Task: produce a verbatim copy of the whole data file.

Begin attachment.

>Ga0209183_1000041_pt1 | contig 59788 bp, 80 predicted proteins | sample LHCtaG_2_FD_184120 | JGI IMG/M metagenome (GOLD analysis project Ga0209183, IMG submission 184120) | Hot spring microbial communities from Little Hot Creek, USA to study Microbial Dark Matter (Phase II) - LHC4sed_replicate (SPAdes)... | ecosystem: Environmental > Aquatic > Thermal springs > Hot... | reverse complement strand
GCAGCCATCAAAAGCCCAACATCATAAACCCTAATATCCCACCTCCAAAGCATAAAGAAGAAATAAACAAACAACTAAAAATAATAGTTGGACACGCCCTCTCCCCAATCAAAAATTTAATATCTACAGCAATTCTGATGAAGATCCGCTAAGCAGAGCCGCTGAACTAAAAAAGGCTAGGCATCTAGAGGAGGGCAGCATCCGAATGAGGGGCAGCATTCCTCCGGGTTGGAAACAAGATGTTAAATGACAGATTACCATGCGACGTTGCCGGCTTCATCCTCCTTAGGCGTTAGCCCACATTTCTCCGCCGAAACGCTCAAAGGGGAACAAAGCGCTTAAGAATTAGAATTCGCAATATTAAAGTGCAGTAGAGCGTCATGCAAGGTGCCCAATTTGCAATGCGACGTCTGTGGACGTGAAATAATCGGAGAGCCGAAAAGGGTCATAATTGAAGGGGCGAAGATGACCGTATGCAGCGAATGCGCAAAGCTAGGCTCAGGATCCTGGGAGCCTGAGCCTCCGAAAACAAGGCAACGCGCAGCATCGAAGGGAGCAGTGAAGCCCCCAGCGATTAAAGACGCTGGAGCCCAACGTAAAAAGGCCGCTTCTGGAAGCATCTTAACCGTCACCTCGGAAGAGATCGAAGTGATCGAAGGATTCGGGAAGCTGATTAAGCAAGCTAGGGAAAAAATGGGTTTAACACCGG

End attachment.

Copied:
>Ga0209183_1000041_pt1 | contig 59788 bp, 80 predicted proteins | sample LHCtaG_2_FD_184120 | JGI IMG/M metagenome (GOLD analysis project Ga0209183, IMG submission 184120) | Hot spring microbial communities from Little Hot Creek, USA to study Microbial Dark Matter (Phase II) - LHC4sed_replicate (SPAdes)... | ecosystem: Environmental > Aquatic > Thermal springs > Hot... | reverse complement strand
GCAGCCATCAAAAGCCCAACATCATAAACCCTAATATCCCACCTCCAAAGCATAAAGAAGAAATAAACAAACAACTAAAAATAATAGTTGGACACGCCCTCTCCCCAATCAAAAATTTAATATCTACAGCAATTCTGATGAAGATCCGCTAAGCAGAGCCGCTGAACTAAAAAAGGCTAGGCATCTAGAGGAGGGCAGCATCCGAATGAGGGGCAGCATTCCTCCGGGTTGGAAACAAGATGTTAAATGACAGATTACCATGCGACGTTGCCGGCTTCATCCTCCTTAGGCGTTAGCCCACATTTCTCCGCCGAAACGCTCAAAGGGGAACAAAGCGCTTAAGAATTAGAATTCGCAATATTAAAGTGCAGTAGAGCGTCATGCAAGGTGCCCAATTTGCAATGCGACGTCTGTGGACGTGAAATAATCGGAGAGCCGAAAAGGGTCATAATTGAAGGGGCGAAGATGACCGTATGCAGCGAATGCGCAAAGCTAGGCTCAGGATCCTGGGAGCCTGAGCCTCCGAAAACAAGGCAACGCGCAGCATCGAAGGGAGCAGTGAAGCCCCCAGCGATTAAAGACGCTGGAGCCCAACGTAAAAAGGCCGCTTCTGGAAGCATCTTAACCGTCACCTCGGAAGAGATCGAAGTGATCGAAGGATTCGGGAAGCTGATTAAGCAAGCTAGGGAAAAAATGGGTTTAACACCGG